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      Depression, Mental Health and Crisis Support   06/04/2017

      Depression, Mental Health and Crisis Support   Depression and other mental health difficulties are common amongst people on the autistic spectrum and their carers.   People who are affected by general mental health difficulties are encouraged to receive and share information, support and advice with other forum members, though it is important to point out that this exchange of information is generally based on personal experience and opinions, and is not a substitute for professional medical help.   There is a list of sources of mental health support here: <a href="http://www.asd-forum.org.uk/forum/index.php?showtopic=18801" target="_blank">Mental Health Resources link</a>   People may experience a more serious crisis with their mental health and need urgent medical assistance and advice. However well intentioned, this is not an area of support that the forum can or should be attempting to offer and we would urge members who are feeling at risk of self-harm or suicide to contact either their own GP/health centre, or if out of hours contact NHS Direct on 0845 4647 or to call emergency services 999.   We want to reassure members that they have our full support in offering and seeking advice and information on general mental health issues. Members asking for information in order to help a person in their care are seeking to empower both themselves and those they represent, and we would naturally welcome any such dialogue on the forum.   However, any posts which are deemed to contain inference of personal intent to self-harm and/or suicide will be removed from the forum and that person will be contacted via the pm system with advice on where to seek appropriate help.   In addition to the post being removed, if a forum member is deemed to indicate an immediate risk to themselves, and are unable to be contacted via the pm system, the moderating team will take steps to ensure that person's safety. This may involve breaking previous confidentiality agreements and/or contacting the emergency services on that person's behalf.   Sometimes posts referring to self-harm do not indicate an immediate risk, but they may contain material which others find inappropriate or distressing. This type of post will also be removed from the public forum at the moderator's/administrator's discretion, considering the forum user base as a whole.   If any member receives a PM indicating an immediate risk and is not in a position (or does not want) to intervene, they should forward the PM to the moderating team, who will deal with the disclosure in accordance with the above guidelines.   We trust all members will appreciate the reasoning behind these guidelines, and our intention to urge any member struggling with suicidal feelings to seek and receive approproiate support from trained and experienced professional resources.   The forum guidelines have been updated to reflect the above.   Regards,   The mod/admin team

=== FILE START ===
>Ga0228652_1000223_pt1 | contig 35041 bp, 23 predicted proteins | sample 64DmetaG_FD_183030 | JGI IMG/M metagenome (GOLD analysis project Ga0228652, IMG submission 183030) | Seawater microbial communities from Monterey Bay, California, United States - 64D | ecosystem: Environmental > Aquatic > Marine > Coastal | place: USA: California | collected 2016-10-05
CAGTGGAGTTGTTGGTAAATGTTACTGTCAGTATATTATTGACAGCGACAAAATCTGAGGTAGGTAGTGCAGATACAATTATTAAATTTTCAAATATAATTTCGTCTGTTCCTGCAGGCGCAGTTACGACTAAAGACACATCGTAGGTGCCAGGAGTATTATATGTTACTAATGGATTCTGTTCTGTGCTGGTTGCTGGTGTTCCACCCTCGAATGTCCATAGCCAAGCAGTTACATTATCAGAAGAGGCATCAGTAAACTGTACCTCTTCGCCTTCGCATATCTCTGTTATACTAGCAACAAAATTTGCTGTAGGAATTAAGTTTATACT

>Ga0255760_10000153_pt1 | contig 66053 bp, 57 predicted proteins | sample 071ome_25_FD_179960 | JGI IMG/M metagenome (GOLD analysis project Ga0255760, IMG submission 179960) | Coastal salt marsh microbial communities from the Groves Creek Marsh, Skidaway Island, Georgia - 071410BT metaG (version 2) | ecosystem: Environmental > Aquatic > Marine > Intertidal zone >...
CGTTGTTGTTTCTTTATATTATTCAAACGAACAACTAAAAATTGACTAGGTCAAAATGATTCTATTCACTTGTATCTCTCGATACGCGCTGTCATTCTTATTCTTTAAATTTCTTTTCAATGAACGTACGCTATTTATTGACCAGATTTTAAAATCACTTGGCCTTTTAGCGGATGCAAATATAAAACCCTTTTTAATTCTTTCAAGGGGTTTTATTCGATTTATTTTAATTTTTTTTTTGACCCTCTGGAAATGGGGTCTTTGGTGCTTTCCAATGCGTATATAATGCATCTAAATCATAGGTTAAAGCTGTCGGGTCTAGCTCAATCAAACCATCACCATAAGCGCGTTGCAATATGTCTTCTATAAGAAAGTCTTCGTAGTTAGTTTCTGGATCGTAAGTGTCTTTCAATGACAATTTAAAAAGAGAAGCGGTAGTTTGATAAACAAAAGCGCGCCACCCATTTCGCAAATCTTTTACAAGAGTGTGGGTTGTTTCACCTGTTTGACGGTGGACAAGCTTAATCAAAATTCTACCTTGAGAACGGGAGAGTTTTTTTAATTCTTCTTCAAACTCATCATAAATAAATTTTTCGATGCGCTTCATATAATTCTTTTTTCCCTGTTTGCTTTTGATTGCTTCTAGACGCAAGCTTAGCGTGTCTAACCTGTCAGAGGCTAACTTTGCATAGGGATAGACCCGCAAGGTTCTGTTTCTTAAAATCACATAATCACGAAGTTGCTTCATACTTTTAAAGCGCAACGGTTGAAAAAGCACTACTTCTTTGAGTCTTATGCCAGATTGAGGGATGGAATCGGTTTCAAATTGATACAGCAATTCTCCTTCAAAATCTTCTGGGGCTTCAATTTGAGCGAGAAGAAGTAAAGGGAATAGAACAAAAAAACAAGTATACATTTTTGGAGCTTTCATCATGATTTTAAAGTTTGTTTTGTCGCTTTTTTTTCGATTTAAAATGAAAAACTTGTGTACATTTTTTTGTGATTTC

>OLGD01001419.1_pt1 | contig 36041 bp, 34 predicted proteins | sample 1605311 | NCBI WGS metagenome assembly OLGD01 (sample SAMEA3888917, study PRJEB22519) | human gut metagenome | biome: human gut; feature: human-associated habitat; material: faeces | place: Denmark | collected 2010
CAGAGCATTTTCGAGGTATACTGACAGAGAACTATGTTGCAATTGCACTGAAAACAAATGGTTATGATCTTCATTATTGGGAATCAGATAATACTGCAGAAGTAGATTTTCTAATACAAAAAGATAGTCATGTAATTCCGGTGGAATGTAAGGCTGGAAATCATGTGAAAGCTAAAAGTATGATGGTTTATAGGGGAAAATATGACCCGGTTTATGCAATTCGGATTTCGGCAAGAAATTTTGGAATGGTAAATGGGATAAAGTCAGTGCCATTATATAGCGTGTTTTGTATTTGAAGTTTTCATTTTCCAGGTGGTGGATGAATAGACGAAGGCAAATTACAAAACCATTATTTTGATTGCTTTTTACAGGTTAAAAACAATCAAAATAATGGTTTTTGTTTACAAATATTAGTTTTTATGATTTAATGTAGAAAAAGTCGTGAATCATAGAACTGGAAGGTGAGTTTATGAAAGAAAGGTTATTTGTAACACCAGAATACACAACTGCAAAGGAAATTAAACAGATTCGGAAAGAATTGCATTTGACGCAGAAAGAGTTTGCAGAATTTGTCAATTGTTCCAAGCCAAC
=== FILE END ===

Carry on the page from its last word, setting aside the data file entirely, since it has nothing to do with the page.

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Hello everyone, this is my first post and not sure what to say really or where to start. I am a female in my mid 50s, diagnosed with OCD four years ago but having watched that Chris Packham programme last week, and done some Googling since, I am pretty certain that I am an aspie. So much of what he said rang a bell, a loud one, with me. I was pronounced as "gifted" as a child, had a reading age of 12+ at age 7 and ever since I can remember, have had seriously heavy duty obsessions. I can remember basically living in my own world (my own never ending adventures in a serialised tv programme which I refused to miss - ever). My parents used to organise outings etc and stuff for us to do, but told me on many occasions that as I never showed any emotion, they could never tell if I was having a good time. I was pretty well behaved at school although, especially when younger, played up a bit if I thought rules were childish or stupid, hence my parents weren't strangers to the head's office. My obsessions have varied over the years and have included rock stars and actors, for whom I have gone to great lengths to follow their careers (and in one case, actually get to know as I was seeing him so often) but, without exception, each one has taken centre stage in my life and, when not required to think about work etc, occupied the remainder of my thoughts and my number one priority.